Ton Anh Nguyen is 56, sickly, poor, a drug user and a criminal. In 2007, undercover Vancouver police officers approached him and asked if he had crack or cocaine for sale. Nguyen went to another man, got what might have been drugs, gave them to the undercover officer and was given $10.
Nguyen was charged with trafficking. He was convicted after a jury trial. The Crown asked for nine months in jail; his lawyer asked for a conditional sentence which would see him serve the term in the community.
Justice Ian Pitfield disagreed. The entire reasons for sentencing are worth a read, but I've pasted the highlights below. The comments on the failure of enforcement efforts and the option of legalization and regulation of narcotics are worth debate.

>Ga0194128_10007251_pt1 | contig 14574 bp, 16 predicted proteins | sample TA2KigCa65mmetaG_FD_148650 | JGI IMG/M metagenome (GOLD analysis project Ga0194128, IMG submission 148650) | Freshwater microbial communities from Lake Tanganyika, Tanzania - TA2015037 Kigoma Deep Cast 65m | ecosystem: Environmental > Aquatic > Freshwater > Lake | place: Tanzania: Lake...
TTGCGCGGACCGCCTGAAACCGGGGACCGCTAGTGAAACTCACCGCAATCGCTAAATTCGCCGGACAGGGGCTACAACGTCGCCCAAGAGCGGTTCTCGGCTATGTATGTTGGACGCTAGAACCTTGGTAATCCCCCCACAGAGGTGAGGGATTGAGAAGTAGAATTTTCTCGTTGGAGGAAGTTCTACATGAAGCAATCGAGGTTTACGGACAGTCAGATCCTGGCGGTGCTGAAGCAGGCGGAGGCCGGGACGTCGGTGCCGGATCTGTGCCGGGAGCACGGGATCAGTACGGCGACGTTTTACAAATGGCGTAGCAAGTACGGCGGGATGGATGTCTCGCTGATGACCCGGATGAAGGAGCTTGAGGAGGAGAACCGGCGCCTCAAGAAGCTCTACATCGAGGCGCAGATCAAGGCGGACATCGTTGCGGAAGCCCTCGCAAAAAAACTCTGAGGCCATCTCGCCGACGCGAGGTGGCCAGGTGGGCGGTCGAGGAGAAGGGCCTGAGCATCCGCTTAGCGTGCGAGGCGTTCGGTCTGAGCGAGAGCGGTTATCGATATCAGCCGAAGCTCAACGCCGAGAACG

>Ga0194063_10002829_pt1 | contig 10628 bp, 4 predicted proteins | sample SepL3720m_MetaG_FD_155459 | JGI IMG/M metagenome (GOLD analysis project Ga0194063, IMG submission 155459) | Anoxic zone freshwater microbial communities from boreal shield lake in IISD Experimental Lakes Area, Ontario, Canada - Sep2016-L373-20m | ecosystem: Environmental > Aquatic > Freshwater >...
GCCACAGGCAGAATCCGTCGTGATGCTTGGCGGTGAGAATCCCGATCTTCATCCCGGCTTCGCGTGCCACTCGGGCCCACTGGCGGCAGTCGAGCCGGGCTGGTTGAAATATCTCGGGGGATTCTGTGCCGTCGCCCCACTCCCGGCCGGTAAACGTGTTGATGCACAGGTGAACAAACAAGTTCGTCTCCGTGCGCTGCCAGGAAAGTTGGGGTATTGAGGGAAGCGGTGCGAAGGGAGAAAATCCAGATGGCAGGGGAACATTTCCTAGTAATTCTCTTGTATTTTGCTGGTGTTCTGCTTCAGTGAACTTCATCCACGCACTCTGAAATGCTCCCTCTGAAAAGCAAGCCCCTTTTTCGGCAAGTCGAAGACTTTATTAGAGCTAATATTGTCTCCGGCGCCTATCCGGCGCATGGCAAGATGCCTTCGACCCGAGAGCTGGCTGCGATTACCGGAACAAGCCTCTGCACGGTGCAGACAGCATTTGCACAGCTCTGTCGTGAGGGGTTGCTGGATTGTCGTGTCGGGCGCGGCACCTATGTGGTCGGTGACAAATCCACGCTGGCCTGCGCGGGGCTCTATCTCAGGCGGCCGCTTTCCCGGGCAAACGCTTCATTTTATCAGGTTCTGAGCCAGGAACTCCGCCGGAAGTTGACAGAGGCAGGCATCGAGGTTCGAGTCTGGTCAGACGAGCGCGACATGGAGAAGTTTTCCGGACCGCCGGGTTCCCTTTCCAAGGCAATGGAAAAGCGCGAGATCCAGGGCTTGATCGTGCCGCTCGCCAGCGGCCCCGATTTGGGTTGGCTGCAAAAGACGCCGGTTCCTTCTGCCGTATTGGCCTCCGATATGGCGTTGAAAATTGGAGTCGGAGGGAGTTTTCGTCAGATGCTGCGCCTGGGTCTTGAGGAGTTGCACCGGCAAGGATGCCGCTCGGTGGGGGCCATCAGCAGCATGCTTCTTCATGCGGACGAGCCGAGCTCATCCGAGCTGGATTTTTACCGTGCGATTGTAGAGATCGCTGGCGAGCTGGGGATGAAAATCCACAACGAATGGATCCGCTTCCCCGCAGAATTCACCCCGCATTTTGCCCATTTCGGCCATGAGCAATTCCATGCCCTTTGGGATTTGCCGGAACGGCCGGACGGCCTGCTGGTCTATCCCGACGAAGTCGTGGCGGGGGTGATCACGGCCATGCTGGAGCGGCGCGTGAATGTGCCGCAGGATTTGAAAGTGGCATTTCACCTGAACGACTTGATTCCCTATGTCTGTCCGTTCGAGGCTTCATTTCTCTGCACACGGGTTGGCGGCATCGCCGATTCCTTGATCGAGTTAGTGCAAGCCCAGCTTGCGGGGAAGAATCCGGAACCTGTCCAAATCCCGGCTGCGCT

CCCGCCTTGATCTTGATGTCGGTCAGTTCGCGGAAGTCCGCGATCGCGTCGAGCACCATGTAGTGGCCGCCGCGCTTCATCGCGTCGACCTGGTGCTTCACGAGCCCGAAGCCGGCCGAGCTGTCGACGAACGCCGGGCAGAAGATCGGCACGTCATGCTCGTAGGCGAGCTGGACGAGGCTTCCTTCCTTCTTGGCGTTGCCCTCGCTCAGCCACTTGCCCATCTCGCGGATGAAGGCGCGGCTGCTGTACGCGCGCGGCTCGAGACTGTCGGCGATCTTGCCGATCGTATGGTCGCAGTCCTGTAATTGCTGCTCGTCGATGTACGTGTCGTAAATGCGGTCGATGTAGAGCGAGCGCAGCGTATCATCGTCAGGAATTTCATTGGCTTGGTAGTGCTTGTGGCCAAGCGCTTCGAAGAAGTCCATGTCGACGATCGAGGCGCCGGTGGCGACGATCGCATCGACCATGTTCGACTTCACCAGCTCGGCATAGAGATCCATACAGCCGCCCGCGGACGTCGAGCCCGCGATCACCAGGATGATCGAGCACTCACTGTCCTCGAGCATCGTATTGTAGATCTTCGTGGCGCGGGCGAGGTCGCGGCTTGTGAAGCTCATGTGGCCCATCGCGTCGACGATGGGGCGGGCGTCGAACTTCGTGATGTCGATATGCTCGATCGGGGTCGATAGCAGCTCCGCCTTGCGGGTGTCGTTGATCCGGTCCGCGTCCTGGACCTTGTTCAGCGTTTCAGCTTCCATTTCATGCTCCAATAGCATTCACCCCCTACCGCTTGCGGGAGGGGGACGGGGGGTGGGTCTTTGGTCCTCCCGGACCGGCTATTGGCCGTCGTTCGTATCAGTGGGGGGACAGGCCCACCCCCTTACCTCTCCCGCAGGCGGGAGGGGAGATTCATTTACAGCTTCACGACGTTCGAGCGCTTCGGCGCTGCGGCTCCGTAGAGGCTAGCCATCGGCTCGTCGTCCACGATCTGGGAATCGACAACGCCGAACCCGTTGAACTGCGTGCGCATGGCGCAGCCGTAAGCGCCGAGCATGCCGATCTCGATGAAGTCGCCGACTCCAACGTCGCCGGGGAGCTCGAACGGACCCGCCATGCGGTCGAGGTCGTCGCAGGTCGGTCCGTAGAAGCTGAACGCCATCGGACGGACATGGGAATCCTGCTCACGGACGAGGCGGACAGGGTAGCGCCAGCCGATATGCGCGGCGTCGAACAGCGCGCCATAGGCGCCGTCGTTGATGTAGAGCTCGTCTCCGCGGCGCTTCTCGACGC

"This case, to my mind, reflects the futility and waste associated with the pursuit of low level street traffickers such as Mr. Nguyen. This is an individual who had no drug or anything he could represent as a drug on his person at the time he was first approached by police. He left to approach somebody on the street curb who he must have known and who possessed the substance or something that could be represented to be the substance. Nguyen had no cash, no drug paraphernalia, and nothing to indicate any connection with the drug trade on his person when he was actually arrested. Four or five officers were involved in the operation.